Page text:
Nathaniel James MANNER, Appellant, v. Nicholas Brian SCHIERMEIER, Con–Tech Foundations, LLC, Helmet City, Inc., and Jafrum International, Inc., Defendants, American Family Mutual Insurance Company, and American Standard Insurance Company, Respondents.
No. SC 92408.
-- January 08, 2013
Gretchen Garrison, Maurice B. Graham, Morry S. Cole, Gray, Ritter & Graham PC, St. Louis, for Appellant.Robert J. Wulff and Mary Anne Lindsey, Evans & Dixon LLC, St. Louis, for Respondents.
Nathaniel Manner appeals the trial court's grant of summary judgment to American Family Mutual Insurance Company and American Standard Insurance Company (the insurers) on Nathaniel's1 claim that he is entitled to $400,000 in underinsured motorist coverage under the four policies he holds with those insurers. He alleges that the trial court erred in holding that the policies' owned-vehicle exclusions unambiguously applied to the Yamaha motorcycle that he was riding at the time of the accident. This Court agrees. The insurers chose not to define the term “owned” in the policies. The burden was on the insurers to prove that the owned-vehicle exclusion applied, which they failed to do. This Court rejects the insurers' suggestion that the facts that Nathaniel had an insurable interest and possession of the motorcycle unambiguously showed he “owned” the vehicle as that term is used in the policy. Here, Nathaniel's uncle retained title and still was receiving payments from Nathaniel at the time of the accident. Any ambiguity in the meaning of “owned” vehicle must be construed against the insurer.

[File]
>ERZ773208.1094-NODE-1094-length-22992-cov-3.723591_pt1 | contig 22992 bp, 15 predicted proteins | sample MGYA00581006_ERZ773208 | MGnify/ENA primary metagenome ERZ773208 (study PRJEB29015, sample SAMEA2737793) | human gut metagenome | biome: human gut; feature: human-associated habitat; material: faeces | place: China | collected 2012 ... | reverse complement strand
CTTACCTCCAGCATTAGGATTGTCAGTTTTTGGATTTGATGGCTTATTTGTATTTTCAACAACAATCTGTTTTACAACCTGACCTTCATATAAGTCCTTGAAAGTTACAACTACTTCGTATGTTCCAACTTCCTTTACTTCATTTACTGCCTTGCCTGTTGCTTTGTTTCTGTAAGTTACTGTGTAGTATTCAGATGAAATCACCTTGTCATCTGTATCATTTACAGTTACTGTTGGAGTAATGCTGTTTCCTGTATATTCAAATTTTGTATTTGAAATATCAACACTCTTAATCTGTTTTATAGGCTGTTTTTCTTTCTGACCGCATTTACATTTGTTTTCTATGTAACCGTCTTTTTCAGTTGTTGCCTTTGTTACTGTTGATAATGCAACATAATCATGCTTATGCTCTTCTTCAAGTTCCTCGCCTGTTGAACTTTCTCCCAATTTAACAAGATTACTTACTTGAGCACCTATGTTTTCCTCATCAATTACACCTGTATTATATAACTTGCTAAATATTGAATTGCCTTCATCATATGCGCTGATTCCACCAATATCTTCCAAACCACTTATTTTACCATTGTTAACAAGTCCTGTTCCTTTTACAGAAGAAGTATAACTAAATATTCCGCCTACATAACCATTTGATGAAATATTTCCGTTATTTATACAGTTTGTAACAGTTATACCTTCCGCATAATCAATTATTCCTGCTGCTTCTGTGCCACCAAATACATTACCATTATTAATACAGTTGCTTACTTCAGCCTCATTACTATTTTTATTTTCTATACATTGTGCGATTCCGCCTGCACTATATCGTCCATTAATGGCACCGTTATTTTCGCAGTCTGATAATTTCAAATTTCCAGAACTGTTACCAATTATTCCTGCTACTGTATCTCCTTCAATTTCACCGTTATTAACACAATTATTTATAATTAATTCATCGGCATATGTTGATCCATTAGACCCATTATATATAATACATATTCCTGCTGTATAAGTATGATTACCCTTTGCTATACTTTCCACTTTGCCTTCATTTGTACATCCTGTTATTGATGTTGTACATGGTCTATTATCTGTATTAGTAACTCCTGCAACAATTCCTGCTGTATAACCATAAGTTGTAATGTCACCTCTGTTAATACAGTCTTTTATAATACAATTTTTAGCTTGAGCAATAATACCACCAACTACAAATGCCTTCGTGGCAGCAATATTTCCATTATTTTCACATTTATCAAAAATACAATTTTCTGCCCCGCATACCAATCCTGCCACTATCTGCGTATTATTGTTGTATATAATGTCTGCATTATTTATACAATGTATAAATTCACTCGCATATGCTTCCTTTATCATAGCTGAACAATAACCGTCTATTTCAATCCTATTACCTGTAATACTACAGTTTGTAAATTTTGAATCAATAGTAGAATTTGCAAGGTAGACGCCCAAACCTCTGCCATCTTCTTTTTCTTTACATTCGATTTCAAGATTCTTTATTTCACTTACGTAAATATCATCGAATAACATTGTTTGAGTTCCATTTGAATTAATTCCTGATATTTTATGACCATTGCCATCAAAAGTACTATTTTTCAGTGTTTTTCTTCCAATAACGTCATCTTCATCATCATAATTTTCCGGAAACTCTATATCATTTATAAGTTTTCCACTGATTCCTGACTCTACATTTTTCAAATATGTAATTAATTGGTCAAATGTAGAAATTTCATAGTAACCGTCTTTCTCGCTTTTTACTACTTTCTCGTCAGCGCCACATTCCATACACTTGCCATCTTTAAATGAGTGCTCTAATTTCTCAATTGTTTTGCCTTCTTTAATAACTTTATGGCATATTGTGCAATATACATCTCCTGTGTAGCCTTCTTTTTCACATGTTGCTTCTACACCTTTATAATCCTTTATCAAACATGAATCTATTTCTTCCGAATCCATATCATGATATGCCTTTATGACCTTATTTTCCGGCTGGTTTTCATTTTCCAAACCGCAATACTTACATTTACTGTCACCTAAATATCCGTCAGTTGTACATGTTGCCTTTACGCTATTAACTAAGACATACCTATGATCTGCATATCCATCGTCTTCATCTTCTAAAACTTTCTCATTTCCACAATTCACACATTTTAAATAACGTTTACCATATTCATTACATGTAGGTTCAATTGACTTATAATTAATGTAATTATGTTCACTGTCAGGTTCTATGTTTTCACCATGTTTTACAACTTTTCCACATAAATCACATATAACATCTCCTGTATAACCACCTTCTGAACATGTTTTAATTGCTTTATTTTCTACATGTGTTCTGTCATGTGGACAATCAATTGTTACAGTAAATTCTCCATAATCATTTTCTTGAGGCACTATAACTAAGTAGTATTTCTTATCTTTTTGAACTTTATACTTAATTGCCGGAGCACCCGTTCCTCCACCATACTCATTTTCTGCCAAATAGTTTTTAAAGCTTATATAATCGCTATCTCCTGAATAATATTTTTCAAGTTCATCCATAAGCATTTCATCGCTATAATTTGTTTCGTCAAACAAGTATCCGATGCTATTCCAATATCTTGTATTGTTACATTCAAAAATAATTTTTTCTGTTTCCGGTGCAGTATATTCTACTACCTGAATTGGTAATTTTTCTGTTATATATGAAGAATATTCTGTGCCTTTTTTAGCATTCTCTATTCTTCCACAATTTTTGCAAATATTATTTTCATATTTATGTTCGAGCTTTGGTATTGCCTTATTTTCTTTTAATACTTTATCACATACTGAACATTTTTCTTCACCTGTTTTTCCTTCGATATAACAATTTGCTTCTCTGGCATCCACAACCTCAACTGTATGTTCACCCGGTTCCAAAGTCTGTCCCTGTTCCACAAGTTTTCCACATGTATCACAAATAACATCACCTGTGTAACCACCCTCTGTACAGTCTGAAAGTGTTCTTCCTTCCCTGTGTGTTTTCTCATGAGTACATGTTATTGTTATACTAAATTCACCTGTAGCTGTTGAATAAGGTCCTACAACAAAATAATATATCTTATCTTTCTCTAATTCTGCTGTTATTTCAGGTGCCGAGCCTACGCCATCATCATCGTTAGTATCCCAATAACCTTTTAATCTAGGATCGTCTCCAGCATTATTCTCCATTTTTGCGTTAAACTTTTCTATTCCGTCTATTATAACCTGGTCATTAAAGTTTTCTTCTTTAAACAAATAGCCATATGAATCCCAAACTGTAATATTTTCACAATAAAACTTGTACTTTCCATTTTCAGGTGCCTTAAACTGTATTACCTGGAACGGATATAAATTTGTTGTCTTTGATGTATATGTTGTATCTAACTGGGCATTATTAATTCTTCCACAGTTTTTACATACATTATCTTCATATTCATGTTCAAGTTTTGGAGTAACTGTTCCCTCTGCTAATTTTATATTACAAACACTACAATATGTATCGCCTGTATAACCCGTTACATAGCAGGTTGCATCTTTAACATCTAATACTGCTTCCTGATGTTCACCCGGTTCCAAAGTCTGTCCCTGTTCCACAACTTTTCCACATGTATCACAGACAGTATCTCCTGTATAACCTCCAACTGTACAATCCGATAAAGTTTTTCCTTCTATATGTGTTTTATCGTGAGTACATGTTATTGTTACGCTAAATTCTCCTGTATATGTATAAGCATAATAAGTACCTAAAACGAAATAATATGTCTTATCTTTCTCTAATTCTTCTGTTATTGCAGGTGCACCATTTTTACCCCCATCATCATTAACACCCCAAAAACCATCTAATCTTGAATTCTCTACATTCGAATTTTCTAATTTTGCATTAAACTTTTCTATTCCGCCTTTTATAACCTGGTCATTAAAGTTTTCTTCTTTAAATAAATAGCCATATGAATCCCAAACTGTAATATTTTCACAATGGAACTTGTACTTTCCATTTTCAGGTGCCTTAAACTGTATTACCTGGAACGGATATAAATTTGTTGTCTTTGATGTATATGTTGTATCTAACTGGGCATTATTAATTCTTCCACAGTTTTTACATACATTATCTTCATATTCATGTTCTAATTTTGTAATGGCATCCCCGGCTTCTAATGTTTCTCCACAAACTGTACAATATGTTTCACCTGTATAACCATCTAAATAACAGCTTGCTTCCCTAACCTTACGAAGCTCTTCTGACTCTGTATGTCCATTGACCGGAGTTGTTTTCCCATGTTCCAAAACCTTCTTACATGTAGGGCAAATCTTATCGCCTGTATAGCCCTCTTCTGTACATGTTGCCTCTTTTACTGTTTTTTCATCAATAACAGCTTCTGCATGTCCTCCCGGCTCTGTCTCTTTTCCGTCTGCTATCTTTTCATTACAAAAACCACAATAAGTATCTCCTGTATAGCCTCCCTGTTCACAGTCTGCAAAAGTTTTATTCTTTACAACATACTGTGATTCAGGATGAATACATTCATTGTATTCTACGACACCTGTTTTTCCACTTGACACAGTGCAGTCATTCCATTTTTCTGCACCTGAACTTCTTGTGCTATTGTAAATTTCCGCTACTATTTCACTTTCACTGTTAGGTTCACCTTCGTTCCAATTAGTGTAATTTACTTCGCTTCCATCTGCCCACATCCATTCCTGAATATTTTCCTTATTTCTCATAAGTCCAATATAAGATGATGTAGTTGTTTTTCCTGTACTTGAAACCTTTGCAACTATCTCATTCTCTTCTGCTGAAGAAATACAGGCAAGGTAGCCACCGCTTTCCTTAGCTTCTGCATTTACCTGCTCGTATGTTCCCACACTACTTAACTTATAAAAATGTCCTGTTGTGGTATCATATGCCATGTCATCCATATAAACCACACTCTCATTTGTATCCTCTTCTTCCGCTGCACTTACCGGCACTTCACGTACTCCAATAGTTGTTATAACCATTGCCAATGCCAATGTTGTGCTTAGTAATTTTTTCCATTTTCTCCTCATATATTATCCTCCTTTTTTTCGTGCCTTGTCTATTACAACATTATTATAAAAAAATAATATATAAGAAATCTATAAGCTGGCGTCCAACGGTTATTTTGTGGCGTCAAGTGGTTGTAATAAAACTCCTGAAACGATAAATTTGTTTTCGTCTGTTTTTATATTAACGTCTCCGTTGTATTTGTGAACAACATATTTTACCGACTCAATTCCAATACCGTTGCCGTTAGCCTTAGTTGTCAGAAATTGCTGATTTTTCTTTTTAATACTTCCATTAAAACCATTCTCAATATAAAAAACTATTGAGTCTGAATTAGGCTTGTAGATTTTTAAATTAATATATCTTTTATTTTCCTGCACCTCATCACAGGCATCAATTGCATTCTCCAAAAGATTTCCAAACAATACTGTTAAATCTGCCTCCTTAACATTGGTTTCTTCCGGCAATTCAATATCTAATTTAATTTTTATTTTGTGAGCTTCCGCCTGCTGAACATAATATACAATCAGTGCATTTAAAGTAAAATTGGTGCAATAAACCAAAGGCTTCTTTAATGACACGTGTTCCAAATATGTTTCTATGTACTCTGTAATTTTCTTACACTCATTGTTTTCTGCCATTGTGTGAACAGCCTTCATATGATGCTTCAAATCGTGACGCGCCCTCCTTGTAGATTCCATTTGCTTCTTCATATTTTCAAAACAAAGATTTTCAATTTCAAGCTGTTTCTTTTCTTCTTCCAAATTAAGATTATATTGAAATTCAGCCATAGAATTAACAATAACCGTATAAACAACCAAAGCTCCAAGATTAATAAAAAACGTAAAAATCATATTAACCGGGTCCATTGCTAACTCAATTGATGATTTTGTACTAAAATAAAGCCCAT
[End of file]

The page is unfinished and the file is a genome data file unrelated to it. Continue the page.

Because the insurers fail to show that the owned-vehicle exclusion applies, the question becomes whether Nathaniel may stack the underinsured motorist coverages provided in each of the four policies in determining whether the tortfeasor was underinsured and in determining the amount of underinsured motorist coverage to which he is entitled. This Court finds that the “other insurance” provisions of the four policies permit him to do so. Finally, because his unrecovered damages exceed the total liability limits of the stacked policies, the insurers are not entitled to offset the amount recovered from other tortfeasors against those liability limits. The judgment is reversed, and the case is remanded.